Emerging knotworking agency in community-based disaster prevention learning

Intervention in a hybrid earthquake-related disaster prevention learning program

This chapter aims to analyze and characterize an intervention in a hybrid earthquake-related disaster prevention education program in Kobe City, Japan, within the framework of activity theory. Disaster prevention education can generate a new type of learning activity and increased engagement in activities aimed at building an equitable and sustainable society. The focus of this chapter is a research project we conducted on hybrid educational innovation in a community-based disaster prevention learning program for local children and residents in Kobe City.

As part of the implementation of the community-based disaster prevention learning program in this research project, an intermediary nonprofit organization formed a hybrid coalition (including a group of architectural and town planning experts, the local government, the local community, municipal elementary schools, and universities) in Kobe City’s Shin-Nagata area, one of the regions that suffered serious damage during the Great Hanshin-Awaji Earthquake (also known as the Kobe Earthquake) on January 17, 1995. This chapter conceptualizes a hybrid learning activity for disaster prevention and analyzes collaborative intervention efforts realized in the practical implementation of disaster prevention learning. Disaster prevention learning is conducted collaboratively by local elementary school students and residents, who align themselves with social movements and attempt to create equitable and sustainable communities.

Disaster prevention learning as a hybrid learning activity is facilitated by a wide range of individuals and organizations crossing boundaries between different activity systems. Within the general framework of activity theory, Yrjo Engestrom’s (2008, 2018) notion of “negotiated knotworking’’ is particularly promising as a tool for analyzing newly emerging practices of flexible, fluid, and impromptu collaboration between multiple activity systems. “Knotworking” refers to partially improvised but intense forms of collaboration between partners who, despite being otherwise only loosely connected, engage in rapidly solving problems and designing solutions when their common object so requires. By applying this concept to hybrid learning activities, it should be possible to reconceptualize more familiar but theoretically weak notions of creative collaborations and partnerships between multiple activity systems.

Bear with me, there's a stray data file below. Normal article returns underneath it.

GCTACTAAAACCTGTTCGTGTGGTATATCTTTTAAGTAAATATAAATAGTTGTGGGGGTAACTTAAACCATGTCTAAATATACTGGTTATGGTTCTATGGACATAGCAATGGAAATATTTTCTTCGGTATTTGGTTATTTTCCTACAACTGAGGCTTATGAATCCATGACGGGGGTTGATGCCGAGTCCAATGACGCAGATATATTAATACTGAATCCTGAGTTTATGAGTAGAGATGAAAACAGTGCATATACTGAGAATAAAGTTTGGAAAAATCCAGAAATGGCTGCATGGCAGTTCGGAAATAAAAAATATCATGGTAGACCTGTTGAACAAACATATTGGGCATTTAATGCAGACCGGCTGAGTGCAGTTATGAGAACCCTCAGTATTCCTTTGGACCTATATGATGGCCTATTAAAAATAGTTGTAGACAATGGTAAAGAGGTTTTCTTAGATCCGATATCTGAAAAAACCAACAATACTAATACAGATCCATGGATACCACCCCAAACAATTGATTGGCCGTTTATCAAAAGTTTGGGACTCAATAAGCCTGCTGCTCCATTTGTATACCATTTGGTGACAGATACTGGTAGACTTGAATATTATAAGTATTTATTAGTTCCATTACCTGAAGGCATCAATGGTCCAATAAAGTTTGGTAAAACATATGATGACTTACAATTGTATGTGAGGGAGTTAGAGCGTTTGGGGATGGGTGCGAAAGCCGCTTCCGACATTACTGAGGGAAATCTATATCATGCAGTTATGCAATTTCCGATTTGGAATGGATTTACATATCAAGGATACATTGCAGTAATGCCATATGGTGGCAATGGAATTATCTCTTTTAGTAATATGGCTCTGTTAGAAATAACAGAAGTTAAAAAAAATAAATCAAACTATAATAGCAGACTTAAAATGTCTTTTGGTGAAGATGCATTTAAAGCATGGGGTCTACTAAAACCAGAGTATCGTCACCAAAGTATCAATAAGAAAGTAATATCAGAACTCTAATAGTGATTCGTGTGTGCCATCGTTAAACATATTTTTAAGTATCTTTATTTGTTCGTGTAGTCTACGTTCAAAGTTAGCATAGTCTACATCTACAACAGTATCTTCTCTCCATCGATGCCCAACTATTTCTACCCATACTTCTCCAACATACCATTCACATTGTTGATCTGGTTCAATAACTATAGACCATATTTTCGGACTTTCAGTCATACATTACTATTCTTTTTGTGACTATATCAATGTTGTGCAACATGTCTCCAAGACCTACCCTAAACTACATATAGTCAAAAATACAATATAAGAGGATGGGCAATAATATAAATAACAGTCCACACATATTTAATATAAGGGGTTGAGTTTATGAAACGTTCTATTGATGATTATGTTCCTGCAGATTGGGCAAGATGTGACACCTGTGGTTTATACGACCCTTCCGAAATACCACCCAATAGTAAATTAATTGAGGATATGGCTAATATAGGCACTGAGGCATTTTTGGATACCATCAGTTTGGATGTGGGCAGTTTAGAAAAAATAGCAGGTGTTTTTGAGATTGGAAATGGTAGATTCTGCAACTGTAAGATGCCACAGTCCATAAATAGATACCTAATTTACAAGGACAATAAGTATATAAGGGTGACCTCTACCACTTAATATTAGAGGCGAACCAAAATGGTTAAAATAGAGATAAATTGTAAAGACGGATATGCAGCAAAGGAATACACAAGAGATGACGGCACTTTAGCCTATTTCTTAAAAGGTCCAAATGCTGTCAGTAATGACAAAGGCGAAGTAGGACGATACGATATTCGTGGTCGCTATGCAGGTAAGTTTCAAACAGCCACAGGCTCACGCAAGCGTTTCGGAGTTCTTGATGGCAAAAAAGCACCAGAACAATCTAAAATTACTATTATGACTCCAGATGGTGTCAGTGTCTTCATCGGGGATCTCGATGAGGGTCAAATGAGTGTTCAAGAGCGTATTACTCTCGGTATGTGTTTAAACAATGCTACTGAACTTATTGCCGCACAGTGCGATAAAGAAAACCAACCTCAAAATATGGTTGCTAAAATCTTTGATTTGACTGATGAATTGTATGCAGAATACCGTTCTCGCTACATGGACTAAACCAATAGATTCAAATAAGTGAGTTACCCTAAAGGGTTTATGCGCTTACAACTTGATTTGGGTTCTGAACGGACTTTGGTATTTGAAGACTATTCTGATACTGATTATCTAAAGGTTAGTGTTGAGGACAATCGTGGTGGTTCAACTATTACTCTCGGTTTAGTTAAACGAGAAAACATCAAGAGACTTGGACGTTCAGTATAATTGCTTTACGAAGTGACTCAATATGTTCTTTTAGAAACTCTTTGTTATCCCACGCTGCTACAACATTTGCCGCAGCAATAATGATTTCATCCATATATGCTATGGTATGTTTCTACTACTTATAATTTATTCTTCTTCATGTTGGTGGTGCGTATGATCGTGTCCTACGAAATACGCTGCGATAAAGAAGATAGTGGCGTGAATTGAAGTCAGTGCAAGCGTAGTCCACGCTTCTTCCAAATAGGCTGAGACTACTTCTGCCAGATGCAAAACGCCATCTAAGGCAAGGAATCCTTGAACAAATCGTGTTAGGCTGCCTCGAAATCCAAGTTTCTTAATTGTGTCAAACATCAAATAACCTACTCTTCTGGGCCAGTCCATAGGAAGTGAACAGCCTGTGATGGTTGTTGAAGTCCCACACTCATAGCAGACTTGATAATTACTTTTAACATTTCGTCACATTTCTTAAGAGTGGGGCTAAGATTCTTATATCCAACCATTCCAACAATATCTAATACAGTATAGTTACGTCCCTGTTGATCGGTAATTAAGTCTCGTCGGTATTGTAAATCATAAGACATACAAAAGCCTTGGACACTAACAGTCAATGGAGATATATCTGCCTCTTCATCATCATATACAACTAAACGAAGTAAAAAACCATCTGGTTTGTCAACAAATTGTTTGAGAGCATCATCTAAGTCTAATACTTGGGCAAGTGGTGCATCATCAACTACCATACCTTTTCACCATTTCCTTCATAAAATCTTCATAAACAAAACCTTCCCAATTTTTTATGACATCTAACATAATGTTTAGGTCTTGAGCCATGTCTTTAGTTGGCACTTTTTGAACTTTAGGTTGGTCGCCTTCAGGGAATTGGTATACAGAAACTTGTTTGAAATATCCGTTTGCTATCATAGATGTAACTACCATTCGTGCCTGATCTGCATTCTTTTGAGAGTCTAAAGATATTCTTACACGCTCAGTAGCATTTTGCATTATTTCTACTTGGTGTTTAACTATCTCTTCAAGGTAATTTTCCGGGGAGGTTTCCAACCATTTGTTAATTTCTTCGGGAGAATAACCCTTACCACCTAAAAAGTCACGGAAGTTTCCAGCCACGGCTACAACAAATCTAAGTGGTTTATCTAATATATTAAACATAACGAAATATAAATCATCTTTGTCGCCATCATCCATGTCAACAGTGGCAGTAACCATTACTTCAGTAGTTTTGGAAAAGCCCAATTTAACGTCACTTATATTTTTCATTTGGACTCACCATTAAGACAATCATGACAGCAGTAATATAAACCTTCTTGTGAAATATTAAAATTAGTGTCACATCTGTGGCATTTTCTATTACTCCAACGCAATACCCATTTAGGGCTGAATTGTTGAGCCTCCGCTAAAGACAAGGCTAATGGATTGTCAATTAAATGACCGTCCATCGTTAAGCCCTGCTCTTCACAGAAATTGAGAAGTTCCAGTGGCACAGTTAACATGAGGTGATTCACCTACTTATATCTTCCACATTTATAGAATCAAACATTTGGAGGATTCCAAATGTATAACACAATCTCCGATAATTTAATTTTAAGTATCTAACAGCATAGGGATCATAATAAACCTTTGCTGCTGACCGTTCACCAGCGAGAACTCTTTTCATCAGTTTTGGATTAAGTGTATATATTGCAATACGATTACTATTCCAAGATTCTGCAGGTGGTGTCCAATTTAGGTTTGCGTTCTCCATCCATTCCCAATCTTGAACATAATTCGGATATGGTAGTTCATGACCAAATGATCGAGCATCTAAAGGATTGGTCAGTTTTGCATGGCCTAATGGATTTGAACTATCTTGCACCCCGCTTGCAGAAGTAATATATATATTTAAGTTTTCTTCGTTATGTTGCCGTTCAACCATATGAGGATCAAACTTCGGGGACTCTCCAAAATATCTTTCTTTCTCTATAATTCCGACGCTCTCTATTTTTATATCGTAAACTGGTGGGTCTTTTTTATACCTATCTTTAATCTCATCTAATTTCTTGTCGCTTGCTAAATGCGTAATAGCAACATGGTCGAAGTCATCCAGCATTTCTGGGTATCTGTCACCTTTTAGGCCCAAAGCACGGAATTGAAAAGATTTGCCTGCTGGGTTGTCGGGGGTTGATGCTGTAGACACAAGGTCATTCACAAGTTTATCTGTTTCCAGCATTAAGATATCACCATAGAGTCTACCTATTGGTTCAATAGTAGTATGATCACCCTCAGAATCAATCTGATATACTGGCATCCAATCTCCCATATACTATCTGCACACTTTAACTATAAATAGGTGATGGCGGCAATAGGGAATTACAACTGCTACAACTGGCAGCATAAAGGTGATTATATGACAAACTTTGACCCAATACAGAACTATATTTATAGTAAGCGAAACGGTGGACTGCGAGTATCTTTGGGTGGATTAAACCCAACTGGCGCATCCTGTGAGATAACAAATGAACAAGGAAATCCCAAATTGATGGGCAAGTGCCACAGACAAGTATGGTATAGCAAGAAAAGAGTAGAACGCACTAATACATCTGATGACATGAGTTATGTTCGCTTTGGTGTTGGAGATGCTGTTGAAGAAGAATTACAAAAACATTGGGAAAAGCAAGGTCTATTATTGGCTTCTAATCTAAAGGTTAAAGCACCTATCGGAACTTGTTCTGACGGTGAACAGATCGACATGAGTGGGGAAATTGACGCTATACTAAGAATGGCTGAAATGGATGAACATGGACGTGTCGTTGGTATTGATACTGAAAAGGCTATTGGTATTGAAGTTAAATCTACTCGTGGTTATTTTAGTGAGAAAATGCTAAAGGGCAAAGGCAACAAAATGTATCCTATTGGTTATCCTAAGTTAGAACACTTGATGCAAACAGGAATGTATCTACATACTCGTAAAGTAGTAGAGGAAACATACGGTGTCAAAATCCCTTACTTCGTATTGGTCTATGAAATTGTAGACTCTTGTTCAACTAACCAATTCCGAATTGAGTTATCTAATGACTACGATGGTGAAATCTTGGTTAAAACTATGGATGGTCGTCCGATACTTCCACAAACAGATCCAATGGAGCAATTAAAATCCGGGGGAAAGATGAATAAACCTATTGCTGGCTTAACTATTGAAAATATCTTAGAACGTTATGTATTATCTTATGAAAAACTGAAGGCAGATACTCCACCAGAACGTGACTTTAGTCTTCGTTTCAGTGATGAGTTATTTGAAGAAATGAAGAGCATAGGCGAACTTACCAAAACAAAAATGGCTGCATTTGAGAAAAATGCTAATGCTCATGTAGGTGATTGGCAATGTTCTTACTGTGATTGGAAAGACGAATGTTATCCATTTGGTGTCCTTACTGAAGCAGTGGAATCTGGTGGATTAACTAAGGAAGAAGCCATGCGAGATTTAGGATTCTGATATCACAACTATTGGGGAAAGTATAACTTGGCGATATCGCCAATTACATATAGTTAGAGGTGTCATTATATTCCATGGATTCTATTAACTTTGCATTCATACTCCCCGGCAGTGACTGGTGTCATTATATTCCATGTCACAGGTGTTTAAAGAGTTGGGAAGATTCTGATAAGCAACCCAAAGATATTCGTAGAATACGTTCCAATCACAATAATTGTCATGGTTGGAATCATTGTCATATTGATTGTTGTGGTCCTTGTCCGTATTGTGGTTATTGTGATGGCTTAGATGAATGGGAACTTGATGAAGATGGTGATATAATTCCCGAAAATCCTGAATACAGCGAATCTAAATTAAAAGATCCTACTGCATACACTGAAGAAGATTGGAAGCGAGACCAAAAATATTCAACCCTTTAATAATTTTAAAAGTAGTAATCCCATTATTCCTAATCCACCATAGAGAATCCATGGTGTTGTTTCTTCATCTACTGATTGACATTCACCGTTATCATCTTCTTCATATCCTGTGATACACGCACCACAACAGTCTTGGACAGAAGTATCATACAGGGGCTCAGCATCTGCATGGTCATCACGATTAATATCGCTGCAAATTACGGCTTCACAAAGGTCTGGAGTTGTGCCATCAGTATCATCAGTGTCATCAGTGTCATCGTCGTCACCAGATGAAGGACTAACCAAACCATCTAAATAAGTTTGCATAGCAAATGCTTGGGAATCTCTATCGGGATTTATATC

Therefore, based on the principle of hybridity of collaborative and participatory interventions (as well as Chapter 6), this chapter theoretically frames a knotworking agency as an intermediate theoretical concept applied to analyze and discuss findings from intervention efforts in the hybrid learning activity regarding disaster prevention learning in Kobe City. The analysis and discussion in this chapter describes a knotworking agency by local children and adults who were able to shed the passive role of “victim” to create a site based on mutual dialogue and negotiations where they could talk together about future town planning to prevent or reduce disaster damage.

In the following section, I first propose a hybrid learning activity to address collaborations and engagements with a shared object in and interactive relationships between multiple activity systems. As mentioned previously, in the implementation of community-based disaster prevention learning, the nonprofit organization, Futaba Community Learning Center in Kobe City, formed a hybrid coalition composed of architectural and town planning experts, the local government, the local community, municipal elementary schools, and universities. The hybrid coalition aims to facilitate and expand disaster prevention education for local children and residents and raise a new type of agency (i.e., knotworking agency) for future town planning to prevent or reduce disaster damage. Second, I analyze a collaborative intervention related to disaster prevention learning in Kobe City as an applied case and characterize it from the perspective of expansive learning processes to create a knotworking agency. The analysis focuses on how the participants were able to form a knotworking agency and at the same time negotiate a site via dialogue—that is, how they could develop their own collaborative self-interventions.

Knotworking in community-based disaster prevention learning

The Kobe Earthquake struck on January 17, 1995, with a magnitude of 7.3, killing 6,434 people. The nonprofit organization, the Futaba Community Learning Center (hereafter, the Futaba Center), is located in the Shin-Nagata area in the southwestern part of Nagata Ward in Kobe City, which was one of the worst affected areas. Since 2011, the Futaba Center has been conducting an earthquake disaster-related learning program as a means of passing on recollections and stories from residents of the surrounding disaster areas to the next generation.

This interactive program combines multiple activities, such as experiencing what it is like at an evacuation center and listening to stories about the earthquake, designed to prepare participants for future disasters by trying to help them understand on a personal level the thoughts, feelings, and experiences of earthquake victims. Participation in the program is offered to the following:

  • • Elementary, junior high, and high school students in Kobe City
  • • Out-of-school learning groups and students from outside Kobe City
  • • Staff training groups, college students, and tourists

Since 2013, the Futaba Center’s Disaster Prevention Education Program director and staff have sought to expand the organization’s services based on a new educational concept of fostering a more agentive learning process for a future-oriented understanding of disasters and disaster preparedness. This type of program is characterized by two approaches to learning about earthquakes: One is to learn through the imagined experience as a victim of an earthquake disaster, and the other is to learn by creating a story about coping with the disaster. In this way, participants can learn about a disaster from the records of actual victims and project themselves into their sufferings in the evacuation center as they live there, distribute boiled rice, and so on.